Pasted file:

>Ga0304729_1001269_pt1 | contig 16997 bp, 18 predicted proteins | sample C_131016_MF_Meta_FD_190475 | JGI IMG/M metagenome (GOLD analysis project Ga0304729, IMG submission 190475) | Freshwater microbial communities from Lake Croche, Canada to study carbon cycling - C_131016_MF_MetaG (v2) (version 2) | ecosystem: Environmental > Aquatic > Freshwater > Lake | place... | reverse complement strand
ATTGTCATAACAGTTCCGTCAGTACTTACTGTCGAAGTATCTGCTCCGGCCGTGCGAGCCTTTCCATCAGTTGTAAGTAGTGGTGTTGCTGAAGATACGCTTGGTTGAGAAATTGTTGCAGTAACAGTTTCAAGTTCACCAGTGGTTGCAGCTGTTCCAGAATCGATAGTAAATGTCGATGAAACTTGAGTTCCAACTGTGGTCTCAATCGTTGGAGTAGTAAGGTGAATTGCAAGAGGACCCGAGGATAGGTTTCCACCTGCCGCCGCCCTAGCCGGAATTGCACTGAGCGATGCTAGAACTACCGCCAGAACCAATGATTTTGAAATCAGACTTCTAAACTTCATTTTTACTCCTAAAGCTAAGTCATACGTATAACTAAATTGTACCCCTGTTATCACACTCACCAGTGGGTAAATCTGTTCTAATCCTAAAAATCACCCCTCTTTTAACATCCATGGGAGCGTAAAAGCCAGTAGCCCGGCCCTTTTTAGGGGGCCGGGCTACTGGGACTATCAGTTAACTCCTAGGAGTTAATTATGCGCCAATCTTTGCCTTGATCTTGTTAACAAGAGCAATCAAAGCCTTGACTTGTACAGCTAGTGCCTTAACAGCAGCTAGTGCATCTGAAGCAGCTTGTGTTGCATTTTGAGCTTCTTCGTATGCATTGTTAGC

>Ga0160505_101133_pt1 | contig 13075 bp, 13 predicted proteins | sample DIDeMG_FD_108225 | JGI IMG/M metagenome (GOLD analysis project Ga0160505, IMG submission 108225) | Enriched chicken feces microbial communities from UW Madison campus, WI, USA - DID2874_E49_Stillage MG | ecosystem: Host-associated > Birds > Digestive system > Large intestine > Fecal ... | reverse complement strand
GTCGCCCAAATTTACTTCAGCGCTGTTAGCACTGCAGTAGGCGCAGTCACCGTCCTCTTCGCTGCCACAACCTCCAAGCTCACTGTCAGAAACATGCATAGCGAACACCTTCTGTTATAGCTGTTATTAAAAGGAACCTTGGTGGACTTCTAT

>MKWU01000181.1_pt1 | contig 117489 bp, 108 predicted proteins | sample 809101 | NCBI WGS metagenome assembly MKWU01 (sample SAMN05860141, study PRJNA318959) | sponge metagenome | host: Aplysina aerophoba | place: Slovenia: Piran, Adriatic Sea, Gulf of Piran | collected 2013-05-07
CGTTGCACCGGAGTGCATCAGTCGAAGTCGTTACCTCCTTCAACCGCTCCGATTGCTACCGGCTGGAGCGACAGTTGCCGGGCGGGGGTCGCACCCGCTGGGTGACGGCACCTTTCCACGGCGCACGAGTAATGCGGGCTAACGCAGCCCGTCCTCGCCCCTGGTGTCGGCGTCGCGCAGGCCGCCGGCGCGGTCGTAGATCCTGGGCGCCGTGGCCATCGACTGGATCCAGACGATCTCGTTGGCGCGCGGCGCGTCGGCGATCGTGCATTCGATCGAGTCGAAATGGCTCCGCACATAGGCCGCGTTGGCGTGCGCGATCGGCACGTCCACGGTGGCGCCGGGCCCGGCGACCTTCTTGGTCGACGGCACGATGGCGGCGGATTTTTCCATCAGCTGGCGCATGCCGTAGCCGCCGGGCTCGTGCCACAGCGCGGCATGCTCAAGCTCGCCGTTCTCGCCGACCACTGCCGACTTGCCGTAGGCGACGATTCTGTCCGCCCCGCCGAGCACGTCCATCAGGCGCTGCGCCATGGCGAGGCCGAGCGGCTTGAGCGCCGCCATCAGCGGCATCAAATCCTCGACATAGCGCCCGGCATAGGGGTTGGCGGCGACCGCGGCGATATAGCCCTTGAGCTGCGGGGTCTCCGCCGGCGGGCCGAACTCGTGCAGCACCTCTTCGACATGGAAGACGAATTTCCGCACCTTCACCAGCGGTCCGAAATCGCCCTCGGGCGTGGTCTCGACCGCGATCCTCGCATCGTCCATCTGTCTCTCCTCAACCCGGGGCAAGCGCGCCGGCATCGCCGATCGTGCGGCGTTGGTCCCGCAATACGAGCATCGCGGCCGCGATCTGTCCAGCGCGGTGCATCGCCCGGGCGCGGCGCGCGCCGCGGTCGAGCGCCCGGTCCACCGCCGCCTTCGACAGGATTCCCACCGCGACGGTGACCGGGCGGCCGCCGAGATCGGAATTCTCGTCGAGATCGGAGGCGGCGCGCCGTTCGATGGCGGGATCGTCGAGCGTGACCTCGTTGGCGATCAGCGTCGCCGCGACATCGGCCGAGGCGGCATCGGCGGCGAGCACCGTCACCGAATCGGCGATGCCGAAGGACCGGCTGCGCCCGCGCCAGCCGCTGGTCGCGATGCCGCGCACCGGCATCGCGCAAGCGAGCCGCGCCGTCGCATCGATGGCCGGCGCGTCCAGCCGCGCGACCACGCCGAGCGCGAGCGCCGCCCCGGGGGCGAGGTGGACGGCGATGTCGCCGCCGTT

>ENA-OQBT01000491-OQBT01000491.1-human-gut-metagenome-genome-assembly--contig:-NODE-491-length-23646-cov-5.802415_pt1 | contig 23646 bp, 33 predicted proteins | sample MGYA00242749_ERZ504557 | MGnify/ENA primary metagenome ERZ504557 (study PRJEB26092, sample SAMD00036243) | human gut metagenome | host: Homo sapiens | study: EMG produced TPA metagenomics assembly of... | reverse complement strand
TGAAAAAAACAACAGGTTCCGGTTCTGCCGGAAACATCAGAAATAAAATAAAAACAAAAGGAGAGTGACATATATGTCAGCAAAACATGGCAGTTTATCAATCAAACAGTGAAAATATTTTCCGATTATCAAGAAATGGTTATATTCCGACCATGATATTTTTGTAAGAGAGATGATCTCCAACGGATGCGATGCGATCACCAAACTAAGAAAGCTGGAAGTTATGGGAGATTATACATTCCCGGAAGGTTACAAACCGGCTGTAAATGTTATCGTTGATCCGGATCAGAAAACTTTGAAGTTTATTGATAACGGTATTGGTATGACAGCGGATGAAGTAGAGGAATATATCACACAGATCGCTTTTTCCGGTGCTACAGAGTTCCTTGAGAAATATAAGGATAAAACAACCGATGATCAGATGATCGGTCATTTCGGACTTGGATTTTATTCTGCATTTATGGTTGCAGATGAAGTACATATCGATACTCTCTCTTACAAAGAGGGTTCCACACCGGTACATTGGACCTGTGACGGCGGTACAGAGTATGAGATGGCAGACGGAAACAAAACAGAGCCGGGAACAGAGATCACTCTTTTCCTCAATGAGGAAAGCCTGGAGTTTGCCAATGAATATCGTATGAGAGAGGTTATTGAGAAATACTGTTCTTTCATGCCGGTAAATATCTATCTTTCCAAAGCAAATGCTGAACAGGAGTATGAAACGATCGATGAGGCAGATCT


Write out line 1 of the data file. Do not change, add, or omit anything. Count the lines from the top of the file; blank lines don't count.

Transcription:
>Ga0304729_1001269_pt1 | contig 16997 bp, 18 predicted proteins | sample C_131016_MF_Meta_FD_190475 | JGI IMG/M metagenome (GOLD analysis project Ga0304729, IMG submission 190475) | Freshwater microbial communities from Lake Croche, Canada to study carbon cycling - C_131016_MF_MetaG (v2) (version 2) | ecosystem: Environmental > Aquatic > Freshwater > Lake | place... | reverse complement strand